UK prepared to attack terrorist bases

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The Independent Online
GEORGE ROBERTSON, the Secretary of State for Defence, warned yesterday that the Government was prepared to order US-style missile strikes on terrorist targets if British embassies were attacked.

In the most hawkish comments yet made by a minister, Mr Robertson said terrorists would be shown that there was "a price to be paid" for any assaults on UK installations.

But Tony Benn, the Labour MP for Chesterfield, said Mr Robertson's remarks showed that the British Government's uncritical support of US strikes in Afghanistan and Sudan had placed Britons abroad in danger and proved the urgent need to recall Parliament.

Tam Dalyell, Labour MP for Linlithgow, said he was "astonished" by Mr Robertson's statement, adding: "I believe the Prime Minister has been irresponsible in endorsing [President Bill] Clinton and I believe that George Robertson has also been irresponsible. He has rendered vulnerable British embassies and the softer targets of British council officers."

Mr Robertson said Britain had evidence that the Saudi dissident, Osama bin Laden, was behind the bombings of US embassies in East Africa and was attempting to acquire chemical weapons.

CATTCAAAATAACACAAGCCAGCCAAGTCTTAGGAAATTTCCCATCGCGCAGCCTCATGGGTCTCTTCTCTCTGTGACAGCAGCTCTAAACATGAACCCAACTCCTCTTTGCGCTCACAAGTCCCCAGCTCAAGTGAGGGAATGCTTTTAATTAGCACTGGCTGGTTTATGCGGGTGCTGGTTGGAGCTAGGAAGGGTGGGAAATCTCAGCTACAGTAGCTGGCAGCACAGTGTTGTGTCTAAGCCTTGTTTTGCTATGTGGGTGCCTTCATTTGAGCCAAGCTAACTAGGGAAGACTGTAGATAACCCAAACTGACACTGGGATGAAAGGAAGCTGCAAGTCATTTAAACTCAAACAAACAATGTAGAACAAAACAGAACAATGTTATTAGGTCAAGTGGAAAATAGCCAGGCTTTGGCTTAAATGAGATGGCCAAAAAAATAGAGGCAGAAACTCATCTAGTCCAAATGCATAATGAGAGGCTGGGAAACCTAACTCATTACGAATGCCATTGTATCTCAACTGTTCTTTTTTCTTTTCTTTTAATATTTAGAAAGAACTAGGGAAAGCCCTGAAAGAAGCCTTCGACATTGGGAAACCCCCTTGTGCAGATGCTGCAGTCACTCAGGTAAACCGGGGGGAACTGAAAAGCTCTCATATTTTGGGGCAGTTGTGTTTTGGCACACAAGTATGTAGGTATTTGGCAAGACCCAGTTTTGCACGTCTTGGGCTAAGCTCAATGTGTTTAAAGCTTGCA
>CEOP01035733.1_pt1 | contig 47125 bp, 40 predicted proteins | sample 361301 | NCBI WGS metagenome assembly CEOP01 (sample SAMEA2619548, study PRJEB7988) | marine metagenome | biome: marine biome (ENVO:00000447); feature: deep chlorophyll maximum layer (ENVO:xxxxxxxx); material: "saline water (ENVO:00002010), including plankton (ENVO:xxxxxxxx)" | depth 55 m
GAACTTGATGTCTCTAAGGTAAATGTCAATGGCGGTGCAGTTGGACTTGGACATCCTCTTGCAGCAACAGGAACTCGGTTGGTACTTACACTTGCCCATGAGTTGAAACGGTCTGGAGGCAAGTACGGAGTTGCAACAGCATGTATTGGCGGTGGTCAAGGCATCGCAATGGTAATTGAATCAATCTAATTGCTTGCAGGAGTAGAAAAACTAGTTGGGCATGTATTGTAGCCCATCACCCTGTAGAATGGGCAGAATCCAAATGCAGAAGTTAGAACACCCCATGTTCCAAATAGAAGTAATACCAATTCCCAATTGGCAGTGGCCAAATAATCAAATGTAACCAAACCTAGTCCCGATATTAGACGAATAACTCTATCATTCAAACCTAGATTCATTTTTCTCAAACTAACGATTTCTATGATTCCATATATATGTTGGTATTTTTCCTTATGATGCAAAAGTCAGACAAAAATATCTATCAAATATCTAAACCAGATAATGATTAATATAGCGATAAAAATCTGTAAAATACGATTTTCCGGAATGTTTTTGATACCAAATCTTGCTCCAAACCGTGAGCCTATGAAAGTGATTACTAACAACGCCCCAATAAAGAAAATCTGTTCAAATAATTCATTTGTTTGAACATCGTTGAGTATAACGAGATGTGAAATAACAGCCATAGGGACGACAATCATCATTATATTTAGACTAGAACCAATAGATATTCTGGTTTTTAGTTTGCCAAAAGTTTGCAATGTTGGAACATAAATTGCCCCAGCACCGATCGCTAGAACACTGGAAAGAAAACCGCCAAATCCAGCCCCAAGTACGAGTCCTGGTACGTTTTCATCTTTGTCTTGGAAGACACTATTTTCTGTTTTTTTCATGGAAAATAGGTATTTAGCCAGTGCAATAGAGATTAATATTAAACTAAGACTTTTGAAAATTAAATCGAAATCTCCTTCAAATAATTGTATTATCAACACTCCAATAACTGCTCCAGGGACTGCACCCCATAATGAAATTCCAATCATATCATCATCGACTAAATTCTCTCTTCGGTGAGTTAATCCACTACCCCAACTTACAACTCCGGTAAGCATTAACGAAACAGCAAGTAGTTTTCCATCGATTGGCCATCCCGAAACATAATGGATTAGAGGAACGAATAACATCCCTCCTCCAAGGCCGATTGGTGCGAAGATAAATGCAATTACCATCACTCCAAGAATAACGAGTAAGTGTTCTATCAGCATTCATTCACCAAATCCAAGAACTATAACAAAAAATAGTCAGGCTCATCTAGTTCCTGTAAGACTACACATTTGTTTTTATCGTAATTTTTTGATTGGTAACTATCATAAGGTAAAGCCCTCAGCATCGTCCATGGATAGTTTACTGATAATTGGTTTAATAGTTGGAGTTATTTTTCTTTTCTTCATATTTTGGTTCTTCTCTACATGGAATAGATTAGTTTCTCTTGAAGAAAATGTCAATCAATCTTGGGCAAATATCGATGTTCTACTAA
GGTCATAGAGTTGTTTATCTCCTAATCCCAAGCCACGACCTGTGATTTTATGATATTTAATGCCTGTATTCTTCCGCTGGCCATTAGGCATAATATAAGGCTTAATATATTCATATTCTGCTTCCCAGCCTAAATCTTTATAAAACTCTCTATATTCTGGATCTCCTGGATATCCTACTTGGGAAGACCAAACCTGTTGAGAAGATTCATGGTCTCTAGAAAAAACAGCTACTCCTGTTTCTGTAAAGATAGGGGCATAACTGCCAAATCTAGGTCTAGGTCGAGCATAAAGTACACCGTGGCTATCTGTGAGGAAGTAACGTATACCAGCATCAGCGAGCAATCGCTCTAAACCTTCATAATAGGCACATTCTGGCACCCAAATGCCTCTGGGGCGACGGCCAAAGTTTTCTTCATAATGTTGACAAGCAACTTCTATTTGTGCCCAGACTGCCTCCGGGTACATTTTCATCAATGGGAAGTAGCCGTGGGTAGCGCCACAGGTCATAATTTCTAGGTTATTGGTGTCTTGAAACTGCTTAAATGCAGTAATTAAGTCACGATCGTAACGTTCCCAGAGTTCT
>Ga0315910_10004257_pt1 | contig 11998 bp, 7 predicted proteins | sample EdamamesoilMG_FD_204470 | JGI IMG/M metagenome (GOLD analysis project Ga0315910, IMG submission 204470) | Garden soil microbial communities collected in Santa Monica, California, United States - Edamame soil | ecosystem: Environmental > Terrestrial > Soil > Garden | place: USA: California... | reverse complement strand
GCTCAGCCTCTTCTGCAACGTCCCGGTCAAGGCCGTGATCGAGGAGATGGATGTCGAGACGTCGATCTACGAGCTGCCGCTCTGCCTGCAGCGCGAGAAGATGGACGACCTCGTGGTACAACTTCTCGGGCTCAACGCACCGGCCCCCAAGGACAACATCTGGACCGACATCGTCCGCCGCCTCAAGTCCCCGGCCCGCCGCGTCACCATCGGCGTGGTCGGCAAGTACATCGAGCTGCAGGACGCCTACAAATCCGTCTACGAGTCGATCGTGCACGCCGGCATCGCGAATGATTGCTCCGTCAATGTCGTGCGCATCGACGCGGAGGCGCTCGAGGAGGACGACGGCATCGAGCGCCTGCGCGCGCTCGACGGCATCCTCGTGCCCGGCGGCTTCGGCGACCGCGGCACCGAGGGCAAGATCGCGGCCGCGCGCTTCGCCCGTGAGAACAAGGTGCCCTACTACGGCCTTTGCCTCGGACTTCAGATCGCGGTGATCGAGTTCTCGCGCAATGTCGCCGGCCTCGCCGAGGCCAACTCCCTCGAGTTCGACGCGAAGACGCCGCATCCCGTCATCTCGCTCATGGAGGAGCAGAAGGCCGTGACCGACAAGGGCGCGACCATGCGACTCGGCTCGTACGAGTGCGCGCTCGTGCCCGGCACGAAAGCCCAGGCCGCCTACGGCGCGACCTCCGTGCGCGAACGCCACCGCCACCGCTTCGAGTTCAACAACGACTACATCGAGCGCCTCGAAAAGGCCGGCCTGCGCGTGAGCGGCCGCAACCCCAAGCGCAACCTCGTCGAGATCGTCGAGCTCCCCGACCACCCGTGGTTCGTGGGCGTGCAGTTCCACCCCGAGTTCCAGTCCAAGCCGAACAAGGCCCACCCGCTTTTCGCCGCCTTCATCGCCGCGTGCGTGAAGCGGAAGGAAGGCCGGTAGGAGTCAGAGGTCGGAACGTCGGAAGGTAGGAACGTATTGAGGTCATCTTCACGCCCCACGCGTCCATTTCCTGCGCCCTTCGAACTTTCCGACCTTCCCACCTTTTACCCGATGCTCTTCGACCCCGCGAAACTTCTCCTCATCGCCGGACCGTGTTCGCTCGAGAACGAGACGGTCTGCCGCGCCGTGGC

He refused to rule out missile attacks by the Royal Navy or RAF if any British targets were hit by a terror campaign believed to involve Mr bin Laden. "We have given the same indications and the same warnings to international terrorists who would threaten our embassies that the consequences would be dire on them if they did it," he told BBC Radio 4's The World This Weekend. "We are all targets if they believe they can get away with it with impunity."

Mr Robertson said his US counterpart, William Cohen, had compelling evidence that the El Shifa pharmaceutical factory in the Sudanese capital Khartoum was producing chemical and biological weapons.

His remarks further widen the gap between Britain and its European allies on the US air strikes. With the exception of Tony Blair, European leaders have reacted coolly to the American cruise missile bombings of alleged terrorist sites in Afghanistan and Sudan.

Sudan renewed its demand yesterday for a United Nations team to investigate the factory attacked by the US, which it insists produced medical drugs.

Call for UN probe, page 10

Paul Spike,

Review, page 4

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